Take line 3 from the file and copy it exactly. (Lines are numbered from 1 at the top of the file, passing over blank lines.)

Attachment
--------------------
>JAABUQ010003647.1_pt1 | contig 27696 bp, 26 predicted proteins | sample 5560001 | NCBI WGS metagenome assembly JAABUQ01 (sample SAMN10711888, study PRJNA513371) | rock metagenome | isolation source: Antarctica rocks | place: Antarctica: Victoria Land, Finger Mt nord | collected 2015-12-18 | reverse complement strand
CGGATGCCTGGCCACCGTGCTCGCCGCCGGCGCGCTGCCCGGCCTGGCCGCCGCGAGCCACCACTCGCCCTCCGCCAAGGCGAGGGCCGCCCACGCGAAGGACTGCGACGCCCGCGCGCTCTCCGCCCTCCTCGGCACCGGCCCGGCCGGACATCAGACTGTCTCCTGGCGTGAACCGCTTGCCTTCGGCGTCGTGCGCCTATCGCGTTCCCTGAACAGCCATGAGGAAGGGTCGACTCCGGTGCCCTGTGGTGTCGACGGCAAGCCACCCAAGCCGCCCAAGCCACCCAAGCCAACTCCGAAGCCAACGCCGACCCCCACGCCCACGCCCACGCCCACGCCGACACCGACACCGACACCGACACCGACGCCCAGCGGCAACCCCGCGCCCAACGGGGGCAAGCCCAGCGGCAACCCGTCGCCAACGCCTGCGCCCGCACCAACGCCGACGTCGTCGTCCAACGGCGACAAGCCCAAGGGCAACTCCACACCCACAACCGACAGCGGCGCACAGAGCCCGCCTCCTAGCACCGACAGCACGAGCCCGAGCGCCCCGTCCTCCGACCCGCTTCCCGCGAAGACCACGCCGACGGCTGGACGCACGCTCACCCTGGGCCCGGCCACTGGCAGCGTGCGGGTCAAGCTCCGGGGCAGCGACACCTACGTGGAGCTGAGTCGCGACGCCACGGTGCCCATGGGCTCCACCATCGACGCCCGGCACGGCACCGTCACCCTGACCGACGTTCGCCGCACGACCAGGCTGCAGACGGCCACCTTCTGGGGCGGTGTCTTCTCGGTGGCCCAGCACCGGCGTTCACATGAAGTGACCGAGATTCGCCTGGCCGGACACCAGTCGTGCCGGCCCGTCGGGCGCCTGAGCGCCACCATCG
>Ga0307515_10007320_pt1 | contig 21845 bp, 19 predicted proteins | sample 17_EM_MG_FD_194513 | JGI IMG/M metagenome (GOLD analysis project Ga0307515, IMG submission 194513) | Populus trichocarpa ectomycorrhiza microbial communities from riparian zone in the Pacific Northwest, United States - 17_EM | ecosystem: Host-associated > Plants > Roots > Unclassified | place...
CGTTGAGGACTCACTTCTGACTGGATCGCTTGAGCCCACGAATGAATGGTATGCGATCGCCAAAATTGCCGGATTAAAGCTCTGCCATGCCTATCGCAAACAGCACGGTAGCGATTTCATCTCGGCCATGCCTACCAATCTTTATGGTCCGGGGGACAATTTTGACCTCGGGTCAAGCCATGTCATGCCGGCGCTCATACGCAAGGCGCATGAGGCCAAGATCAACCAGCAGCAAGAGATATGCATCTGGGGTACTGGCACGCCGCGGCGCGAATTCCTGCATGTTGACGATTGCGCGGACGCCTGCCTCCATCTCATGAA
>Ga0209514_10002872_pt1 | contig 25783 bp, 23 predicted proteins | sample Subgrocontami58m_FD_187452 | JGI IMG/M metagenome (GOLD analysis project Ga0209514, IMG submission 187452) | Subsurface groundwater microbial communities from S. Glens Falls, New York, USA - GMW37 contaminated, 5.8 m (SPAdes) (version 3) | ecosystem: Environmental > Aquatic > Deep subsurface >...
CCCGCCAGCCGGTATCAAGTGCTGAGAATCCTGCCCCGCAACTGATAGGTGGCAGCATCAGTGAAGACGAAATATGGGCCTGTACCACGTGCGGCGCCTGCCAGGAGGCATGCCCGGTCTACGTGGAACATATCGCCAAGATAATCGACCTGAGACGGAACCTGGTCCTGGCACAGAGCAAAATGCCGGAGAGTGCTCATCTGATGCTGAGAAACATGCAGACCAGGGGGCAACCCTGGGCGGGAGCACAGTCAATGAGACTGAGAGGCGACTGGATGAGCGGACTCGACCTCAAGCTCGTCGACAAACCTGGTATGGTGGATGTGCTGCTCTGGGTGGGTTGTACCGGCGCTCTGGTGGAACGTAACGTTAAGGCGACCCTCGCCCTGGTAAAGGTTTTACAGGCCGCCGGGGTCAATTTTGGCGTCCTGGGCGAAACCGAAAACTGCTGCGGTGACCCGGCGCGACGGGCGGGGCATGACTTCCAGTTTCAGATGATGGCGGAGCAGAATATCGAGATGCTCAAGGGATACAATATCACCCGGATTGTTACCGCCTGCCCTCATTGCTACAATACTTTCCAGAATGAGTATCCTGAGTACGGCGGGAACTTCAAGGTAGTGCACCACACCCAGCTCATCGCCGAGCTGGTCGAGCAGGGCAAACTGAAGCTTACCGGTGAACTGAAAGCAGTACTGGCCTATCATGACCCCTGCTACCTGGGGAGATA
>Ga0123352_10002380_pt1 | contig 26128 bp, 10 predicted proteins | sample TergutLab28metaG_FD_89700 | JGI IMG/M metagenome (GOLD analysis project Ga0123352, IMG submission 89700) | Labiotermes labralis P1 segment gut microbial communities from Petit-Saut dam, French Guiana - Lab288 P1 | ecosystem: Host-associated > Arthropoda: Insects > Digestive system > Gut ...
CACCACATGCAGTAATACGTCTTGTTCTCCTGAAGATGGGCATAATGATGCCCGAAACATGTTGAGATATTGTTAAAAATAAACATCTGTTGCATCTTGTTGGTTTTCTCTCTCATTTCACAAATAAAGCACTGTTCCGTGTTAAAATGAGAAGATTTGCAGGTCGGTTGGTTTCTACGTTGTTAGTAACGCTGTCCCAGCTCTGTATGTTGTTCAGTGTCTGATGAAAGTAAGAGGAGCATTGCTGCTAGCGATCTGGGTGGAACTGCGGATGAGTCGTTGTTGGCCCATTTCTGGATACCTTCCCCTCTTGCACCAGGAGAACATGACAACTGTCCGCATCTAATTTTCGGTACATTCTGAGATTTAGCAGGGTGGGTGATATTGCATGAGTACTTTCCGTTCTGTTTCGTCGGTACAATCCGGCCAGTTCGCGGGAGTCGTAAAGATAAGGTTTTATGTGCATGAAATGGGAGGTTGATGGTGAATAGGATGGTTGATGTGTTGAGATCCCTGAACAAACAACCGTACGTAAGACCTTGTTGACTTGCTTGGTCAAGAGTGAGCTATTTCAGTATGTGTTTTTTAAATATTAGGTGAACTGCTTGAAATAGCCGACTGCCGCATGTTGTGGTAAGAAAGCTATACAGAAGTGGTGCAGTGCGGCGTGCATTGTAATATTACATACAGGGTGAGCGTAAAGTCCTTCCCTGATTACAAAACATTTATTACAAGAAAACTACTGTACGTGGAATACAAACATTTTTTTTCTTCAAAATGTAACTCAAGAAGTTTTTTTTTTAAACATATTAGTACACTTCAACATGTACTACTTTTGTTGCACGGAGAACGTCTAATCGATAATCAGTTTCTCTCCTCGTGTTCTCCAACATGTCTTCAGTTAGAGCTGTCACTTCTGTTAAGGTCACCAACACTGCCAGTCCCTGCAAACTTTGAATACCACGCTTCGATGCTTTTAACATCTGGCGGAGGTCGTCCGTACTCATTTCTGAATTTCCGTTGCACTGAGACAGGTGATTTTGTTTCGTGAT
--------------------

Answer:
>Ga0307515_10007320_pt1 | contig 21845 bp, 19 predicted proteins | sample 17_EM_MG_FD_194513 | JGI IMG/M metagenome (GOLD analysis project Ga0307515, IMG submission 194513) | Populus trichocarpa ectomycorrhiza microbial communities from riparian zone in the Pacific Northwest, United States - 17_EM | ecosystem: Host-associated > Plants > Roots > Unclassified | place...